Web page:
I’d been an undergraduate at the Courtauld for all of a month when the Arno burst its banks and flooded Florence on 4 November 1966. A few days later, all students were encouraged to gather in the glorious Adam room that masqueraded as our lecture hall. With its plaster ceiling roundels and monochrome wall decoration, it felt like an elegant drawing-room fallen on hard times.
The speaker that day bore little resemblance to our usual lecturers. He was a heavily handsome, determined figure – about the same age as some of the younger staff but with an air of chutzpah that no junior art historian could muster. He strode down the central aisle, inveighing on recent events in Italy which were, he said, as much of a cataclysm to us as the Spanish Civil War had been to a previous generation of students. I was puzzled by the analogy – I still am – but from then on, Robert Hughes, who died earlier this month, was surfing on our attention.
He’d been working in Italy and found himself covering the disaster for the BBC, though he didn’t tell us that. It was quite a short presentation but his drift was that anyone who wanted to could skip a couple of weeks of term, claim a return train fare and head south. I did, without hesitation, and soon found myself holed up in Violet Trefusis’s Villa Bellosguardo, high in the hills above Florence.
Trefusis, then in Paris, had donated the servants’ quarters for our use. Our meals were provided by the finishing school up the road: the girls there weren’t allowed down to the mud and destruction below. Each morning, in brilliant December sun, we zigzagged down to the city, through the vineyards in our rubber boots, heading to Santa Croce where we talcum-powdered oil out of marble (I remember treating the fat bottoms of Baccio Bandinelli’s putti and a lean well-dressed statue of Ugo Foscolo, such a contrast) and scraped oleaginous mud off heavy vellum with spatulas, among other unskilled tasks. Barmen offered us, ‘gli angeli studenti’, free coffee and pastries for breakfast as we navigated the pyramids of mud that cluttered the streets. We kept our boots on when we were invited to the first night of the reopened opera (oil slick on safety curtain).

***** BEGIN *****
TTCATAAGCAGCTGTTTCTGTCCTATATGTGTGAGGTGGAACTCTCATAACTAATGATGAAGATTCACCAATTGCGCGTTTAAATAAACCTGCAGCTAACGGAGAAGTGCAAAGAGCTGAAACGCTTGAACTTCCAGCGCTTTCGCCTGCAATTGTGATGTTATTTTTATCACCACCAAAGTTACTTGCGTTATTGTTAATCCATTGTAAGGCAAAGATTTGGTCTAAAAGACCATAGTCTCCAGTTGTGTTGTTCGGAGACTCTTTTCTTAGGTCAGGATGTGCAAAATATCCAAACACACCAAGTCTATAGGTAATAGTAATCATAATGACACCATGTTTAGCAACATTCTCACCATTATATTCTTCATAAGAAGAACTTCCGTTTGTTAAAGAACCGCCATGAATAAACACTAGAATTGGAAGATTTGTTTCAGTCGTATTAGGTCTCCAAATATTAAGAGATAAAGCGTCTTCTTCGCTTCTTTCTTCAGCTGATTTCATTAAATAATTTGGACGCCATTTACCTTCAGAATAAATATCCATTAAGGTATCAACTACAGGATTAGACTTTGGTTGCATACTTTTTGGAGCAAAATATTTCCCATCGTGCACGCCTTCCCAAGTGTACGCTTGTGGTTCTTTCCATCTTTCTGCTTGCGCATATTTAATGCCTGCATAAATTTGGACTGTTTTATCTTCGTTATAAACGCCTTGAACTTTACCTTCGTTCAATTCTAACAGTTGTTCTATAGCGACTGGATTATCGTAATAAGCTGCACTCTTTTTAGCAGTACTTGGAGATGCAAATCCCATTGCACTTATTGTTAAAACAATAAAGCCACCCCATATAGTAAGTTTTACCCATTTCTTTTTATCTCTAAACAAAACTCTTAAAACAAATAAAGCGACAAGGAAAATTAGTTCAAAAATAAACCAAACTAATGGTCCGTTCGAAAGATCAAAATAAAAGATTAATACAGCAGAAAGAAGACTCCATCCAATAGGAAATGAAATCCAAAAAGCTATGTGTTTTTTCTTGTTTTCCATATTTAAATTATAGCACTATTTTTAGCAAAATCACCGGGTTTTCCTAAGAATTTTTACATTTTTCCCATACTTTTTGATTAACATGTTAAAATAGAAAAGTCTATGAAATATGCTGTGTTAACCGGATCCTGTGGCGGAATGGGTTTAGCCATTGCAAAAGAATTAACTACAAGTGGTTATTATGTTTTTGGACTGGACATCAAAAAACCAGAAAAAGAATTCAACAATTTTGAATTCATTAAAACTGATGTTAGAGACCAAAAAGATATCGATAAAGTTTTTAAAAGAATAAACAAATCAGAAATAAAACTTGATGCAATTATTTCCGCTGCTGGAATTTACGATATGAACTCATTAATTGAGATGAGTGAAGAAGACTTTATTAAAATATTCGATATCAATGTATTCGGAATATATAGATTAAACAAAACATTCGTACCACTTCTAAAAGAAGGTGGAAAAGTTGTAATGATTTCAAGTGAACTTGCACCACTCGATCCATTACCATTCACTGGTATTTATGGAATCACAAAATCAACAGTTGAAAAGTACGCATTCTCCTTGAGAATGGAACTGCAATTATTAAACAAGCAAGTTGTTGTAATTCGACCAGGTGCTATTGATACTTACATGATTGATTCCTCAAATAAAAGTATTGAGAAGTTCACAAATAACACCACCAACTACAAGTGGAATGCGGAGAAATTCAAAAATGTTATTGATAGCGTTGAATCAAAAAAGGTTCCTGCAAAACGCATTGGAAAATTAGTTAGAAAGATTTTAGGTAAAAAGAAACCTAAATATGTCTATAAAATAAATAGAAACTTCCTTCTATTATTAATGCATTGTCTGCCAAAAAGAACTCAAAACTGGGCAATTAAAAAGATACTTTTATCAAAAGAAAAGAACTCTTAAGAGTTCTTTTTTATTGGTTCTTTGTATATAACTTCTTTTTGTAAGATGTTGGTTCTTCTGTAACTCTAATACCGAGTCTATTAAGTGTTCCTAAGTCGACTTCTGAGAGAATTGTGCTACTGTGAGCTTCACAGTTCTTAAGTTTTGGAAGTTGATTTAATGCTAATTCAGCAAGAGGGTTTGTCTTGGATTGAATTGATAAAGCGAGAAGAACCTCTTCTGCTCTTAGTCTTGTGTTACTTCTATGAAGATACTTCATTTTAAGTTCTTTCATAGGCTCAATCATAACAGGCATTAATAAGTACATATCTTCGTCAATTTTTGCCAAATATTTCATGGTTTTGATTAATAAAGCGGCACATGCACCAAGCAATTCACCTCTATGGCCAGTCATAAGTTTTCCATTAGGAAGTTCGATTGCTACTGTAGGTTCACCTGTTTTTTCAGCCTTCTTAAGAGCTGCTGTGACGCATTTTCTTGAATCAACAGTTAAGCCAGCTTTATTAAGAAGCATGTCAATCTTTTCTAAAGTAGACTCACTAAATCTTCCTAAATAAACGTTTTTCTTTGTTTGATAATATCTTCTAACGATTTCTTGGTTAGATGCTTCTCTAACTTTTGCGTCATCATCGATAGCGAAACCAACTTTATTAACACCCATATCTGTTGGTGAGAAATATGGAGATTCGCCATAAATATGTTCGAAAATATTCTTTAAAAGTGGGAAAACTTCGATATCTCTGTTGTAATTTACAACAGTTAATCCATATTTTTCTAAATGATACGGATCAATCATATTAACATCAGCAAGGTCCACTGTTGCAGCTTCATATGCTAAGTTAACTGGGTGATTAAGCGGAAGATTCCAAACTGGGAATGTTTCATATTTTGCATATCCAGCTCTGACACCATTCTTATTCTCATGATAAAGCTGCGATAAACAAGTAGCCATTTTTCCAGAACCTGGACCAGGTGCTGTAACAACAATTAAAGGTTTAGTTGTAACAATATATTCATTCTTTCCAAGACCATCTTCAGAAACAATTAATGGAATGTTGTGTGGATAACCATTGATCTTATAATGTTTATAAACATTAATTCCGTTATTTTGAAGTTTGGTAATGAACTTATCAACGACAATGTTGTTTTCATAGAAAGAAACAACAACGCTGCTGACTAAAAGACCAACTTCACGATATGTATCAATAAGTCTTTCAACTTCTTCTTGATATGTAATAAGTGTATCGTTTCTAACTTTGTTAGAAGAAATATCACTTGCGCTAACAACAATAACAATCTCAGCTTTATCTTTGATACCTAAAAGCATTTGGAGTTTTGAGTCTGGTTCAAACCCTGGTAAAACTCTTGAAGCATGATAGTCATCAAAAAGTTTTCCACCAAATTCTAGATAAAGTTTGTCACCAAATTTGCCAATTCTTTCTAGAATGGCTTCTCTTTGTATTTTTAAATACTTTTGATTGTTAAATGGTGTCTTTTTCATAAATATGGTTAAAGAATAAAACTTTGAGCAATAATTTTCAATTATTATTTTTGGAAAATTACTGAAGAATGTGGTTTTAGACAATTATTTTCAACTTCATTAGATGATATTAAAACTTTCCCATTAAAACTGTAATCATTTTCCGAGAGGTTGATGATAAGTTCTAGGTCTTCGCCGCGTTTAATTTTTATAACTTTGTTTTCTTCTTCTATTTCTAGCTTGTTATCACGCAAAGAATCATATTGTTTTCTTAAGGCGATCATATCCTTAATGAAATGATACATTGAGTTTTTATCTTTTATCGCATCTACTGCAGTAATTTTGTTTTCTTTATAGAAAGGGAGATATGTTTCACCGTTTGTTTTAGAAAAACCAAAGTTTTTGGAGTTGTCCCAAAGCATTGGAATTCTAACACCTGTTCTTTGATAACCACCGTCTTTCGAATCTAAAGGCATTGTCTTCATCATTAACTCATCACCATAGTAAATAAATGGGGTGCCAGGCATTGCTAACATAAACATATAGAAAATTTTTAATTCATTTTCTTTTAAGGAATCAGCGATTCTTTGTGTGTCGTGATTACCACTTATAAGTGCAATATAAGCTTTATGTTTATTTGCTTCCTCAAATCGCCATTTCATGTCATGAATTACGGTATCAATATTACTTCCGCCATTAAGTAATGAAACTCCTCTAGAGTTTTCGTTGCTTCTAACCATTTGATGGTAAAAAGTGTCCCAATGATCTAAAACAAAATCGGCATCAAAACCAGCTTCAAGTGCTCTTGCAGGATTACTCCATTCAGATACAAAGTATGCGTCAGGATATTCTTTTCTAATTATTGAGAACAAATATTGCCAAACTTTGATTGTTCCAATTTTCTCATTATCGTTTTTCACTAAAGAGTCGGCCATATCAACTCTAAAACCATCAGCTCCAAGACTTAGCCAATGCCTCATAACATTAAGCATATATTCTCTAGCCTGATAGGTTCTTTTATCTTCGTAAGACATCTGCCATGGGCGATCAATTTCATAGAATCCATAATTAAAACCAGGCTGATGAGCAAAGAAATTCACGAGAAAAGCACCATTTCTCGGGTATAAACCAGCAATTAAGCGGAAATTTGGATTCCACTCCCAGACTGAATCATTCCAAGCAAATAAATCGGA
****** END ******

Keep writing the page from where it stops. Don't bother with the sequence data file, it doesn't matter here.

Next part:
I had the time of my life – surely this was what being a student was meant to be about – playing poker late into the night, taking excursions into the Tuscan countryside, following the Guicciardini library with its medieval manuscripts from its home in the city to the Castello di Poppiano, where the Guicciardini family, memorably ungrandiose, gave us lunch.
It wasn’t until the train journey back to England, sharing a carriage with people who described, devastatingly, how they had lost their livelihoods in workshops submerged by the floodwaters of the Arno, that I really began to understand the extent of the suffering that had come with the disaster.